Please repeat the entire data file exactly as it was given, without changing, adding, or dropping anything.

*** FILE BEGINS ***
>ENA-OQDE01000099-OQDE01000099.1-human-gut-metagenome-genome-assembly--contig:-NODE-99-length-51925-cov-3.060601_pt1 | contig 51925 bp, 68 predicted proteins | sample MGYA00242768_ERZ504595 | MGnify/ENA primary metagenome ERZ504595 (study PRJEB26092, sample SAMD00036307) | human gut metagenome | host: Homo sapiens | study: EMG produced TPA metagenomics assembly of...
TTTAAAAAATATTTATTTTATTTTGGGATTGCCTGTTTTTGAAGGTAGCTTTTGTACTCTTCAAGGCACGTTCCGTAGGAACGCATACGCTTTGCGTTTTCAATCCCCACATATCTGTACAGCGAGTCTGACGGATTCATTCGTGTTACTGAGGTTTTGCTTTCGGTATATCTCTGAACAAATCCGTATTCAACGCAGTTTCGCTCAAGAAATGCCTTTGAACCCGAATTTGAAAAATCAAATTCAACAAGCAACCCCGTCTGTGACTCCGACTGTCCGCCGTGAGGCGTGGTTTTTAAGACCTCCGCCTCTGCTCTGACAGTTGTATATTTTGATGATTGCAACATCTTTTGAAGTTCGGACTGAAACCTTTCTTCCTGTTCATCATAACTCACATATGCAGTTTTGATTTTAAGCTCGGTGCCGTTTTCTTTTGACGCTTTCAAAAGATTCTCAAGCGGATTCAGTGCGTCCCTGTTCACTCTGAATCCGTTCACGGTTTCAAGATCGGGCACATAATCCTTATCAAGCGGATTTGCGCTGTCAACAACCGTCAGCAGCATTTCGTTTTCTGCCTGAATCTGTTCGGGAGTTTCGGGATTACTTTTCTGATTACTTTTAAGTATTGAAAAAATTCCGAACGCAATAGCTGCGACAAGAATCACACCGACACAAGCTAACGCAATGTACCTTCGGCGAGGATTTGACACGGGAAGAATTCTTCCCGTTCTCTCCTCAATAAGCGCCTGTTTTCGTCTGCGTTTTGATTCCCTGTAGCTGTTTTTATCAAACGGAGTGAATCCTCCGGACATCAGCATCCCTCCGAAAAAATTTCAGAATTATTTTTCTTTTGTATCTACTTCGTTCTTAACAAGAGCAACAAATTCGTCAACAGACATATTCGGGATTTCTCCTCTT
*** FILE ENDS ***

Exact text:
>ENA-OQDE01000099-OQDE01000099.1-human-gut-metagenome-genome-assembly--contig:-NODE-99-length-51925-cov-3.060601_pt1 | contig 51925 bp, 68 predicted proteins | sample MGYA00242768_ERZ504595 | MGnify/ENA primary metagenome ERZ504595 (study PRJEB26092, sample SAMD00036307) | human gut metagenome | host: Homo sapiens | study: EMG produced TPA metagenomics assembly of...
TTTAAAAAATATTTATTTTATTTTGGGATTGCCTGTTTTTGAAGGTAGCTTTTGTACTCTTCAAGGCACGTTCCGTAGGAACGCATACGCTTTGCGTTTTCAATCCCCACATATCTGTACAGCGAGTCTGACGGATTCATTCGTGTTACTGAGGTTTTGCTTTCGGTATATCTCTGAACAAATCCGTATTCAACGCAGTTTCGCTCAAGAAATGCCTTTGAACCCGAATTTGAAAAATCAAATTCAACAAGCAACCCCGTCTGTGACTCCGACTGTCCGCCGTGAGGCGTGGTTTTTAAGACCTCCGCCTCTGCTCTGACAGTTGTATATTTTGATGATTGCAACATCTTTTGAAGTTCGGACTGAAACCTTTCTTCCTGTTCATCATAACTCACATATGCAGTTTTGATTTTAAGCTCGGTGCCGTTTTCTTTTGACGCTTTCAAAAGATTCTCAAGCGGATTCAGTGCGTCCCTGTTCACTCTGAATCCGTTCACGGTTTCAAGATCGGGCACATAATCCTTATCAAGCGGATTTGCGCTGTCAACAACCGTCAGCAGCATTTCGTTTTCTGCCTGAATCTGTTCGGGAGTTTCGGGATTACTTTTCTGATTACTTTTAAGTATTGAAAAAATTCCGAACGCAATAGCTGCGACAAGAATCACACCGACACAAGCTAACGCAATGTACCTTCGGCGAGGATTTGACACGGGAAGAATTCTTCCCGTTCTCTCCTCAATAAGCGCCTGTTTTCGTCTGCGTTTTGATTCCCTGTAGCTGTTTTTATCAAACGGAGTGAATCCTCCGGACATCAGCATCCCTCCGAAAAAATTTCAGAATTATTTTTCTTTTGTATCTACTTCGTTCTTAACAAGAGCAACAAATTCGTCAACAGACATATTCGGGATTTCTCCTCTT